Dr. Bhimrao Ambedkar is a name that stirs strong emotions from people across the spectrum. Some revere him with unwavering devotion, while others harbor deep-seated resentment. In the vast expanse between these extremes, there is seldom room for middle ground.
Yet, beyond the heated politics surrounding caste issues, there are moments when Ambedkar transcended these divides for the greater good of Bharat, and one such instance was his role in the integration of Hyderabad into the Union of Bharat.
As 1947 drew to a close, most major provinces in Bharat had either joined the Union or were in discussions with the Ministry of States, under the stewardship of Sardar Vallabhbhai Patel, who received invaluable assistance from VP Menon, the Principal Secretary at the time. However, three states proved to be persistent thorns in the Union’s side: Kashmir, Junagadh, and Hyderabad.
Among these, Hyderabad stood out as the largest and most volatile state. Unlike Kashmir, where Muslims were in the majority, Hyderabad was home to a Hindu majority, with a significant population speaking Telugu and Marathi, along with some Hindi and Kannada speakers.
Despite this diverse linguistic landscape, the ruling Nizam Shahi showed an unwavering preference for Urdu. The de facto power rested not with the titular Nizam, Mir Osman Ali Khan, but with Qasim Rizvi, a rabble-rouser who led the Razakars, whose principles would later pave the way for the formation of the All India Majlis-e-Ittehad-ul-Muslimeen, a party now headed by Asaduddin Owaisi.
By 1946, Hyderabad had become a living nightmare for non-Muslims, especially Hindus. Even the backward castes and tribal communities bore the brunt of a cruel administration. VP Menon himself documented the chilling threat issued by Qasim Rizvi, who vowed to harm the 1.4 crore Hindus in Hyderabad if Bharat made any move to intervene.
When Dr. Ambedkar visited Hyderabad, he recognized that the Islamists here posed a significant threat to the Union of Bharat, especially to the members of his community. He found support from local branches of the Scheduled Castes Federation, led by Bhausaheb More, who believed in overthrowing the Nizam’s autocratic rule and establishing a democratic government.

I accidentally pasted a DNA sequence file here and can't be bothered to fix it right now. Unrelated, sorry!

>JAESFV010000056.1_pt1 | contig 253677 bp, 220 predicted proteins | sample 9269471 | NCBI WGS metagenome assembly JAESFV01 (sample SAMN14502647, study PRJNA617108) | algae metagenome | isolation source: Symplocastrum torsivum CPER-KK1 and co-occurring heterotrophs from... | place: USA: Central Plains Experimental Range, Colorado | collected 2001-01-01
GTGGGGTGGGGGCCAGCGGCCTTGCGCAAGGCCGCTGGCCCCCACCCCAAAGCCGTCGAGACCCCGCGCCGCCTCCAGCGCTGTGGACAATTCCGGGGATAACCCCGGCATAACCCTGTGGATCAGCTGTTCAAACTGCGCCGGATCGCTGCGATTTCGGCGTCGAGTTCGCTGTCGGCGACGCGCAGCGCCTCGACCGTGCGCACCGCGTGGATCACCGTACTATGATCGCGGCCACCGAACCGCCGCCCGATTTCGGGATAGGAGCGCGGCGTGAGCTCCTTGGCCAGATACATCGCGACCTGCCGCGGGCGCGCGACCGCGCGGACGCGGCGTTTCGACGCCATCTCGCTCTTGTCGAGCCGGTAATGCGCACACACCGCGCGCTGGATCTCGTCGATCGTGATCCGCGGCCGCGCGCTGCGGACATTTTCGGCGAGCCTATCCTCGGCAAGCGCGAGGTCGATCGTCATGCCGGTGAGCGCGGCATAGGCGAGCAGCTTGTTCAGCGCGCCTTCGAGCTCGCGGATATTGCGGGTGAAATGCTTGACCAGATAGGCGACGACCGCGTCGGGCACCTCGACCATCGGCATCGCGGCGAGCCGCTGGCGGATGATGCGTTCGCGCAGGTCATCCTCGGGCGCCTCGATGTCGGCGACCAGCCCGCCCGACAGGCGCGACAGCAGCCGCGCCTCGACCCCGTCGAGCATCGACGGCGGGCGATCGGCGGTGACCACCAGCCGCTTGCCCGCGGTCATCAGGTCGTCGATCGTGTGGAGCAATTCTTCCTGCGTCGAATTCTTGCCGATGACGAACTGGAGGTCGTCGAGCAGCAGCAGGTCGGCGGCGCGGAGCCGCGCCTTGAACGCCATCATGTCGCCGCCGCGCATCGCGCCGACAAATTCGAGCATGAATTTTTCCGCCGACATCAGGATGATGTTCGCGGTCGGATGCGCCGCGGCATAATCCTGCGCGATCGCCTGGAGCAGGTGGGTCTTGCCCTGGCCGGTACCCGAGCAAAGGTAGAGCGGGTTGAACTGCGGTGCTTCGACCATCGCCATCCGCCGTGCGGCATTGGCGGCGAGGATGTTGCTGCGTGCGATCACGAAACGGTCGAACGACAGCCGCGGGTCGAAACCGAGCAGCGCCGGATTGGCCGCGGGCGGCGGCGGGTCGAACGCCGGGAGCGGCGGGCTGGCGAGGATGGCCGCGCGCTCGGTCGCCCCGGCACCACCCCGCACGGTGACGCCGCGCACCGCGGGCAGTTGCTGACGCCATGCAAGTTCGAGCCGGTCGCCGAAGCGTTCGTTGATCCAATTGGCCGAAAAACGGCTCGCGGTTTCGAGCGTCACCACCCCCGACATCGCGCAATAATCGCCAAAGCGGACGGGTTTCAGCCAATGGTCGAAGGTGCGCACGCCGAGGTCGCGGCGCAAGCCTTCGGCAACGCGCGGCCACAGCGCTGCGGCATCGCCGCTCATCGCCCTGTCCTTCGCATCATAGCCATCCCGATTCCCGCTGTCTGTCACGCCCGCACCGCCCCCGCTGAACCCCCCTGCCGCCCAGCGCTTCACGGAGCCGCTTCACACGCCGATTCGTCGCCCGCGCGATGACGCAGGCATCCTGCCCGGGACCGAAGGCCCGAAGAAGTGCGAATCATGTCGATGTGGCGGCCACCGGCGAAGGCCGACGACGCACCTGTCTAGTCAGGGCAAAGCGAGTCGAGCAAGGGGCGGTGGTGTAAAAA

Ambedkar consistently emphasized that the backward castes should actively participate in liberating Hyderabad. He asserted that supporting forces opposed to Bharat would only worsen their situation. This stance is corroborated by Dhananjay Keer, Ambedkar’s biographer, in his work, “Biography of Dr. Babasaheb Ambedkar.”
While it’s undeniable that Ambedkar held preconceived notions about the caste system that haven’t gained universal acceptance, he was not a man willing to betray his nation for the sake of his community’s interests. His actions in Hyderabad demonstrate his commitment to the broader cause of Bharat.
Dr. Bhimrao Ambedkar’s legacy is marked by extremes of devotion and hatred, primarily due to his advocacy on caste issues. However, in the case of Hyderabad’s integration into the Union of Bharat, he set aside these differences and worked for the greater good. In a tumultuous time when communal tensions ran high, he understood the gravity of the situation and supported the cause of liberation from oppressive rule. This aspect of Ambedkar’s life highlights his commitment to the nation’s well-being, even as he grappled with complex questions of caste. His legacy, therefore, is not easily distilled into simple categories but remains a complex and enduring part of Bharat’s history.
The Integration of Indian States, by VP Menon
The Biography of Dr. Babasaheb Ambedkar, by Dhananjay Keer
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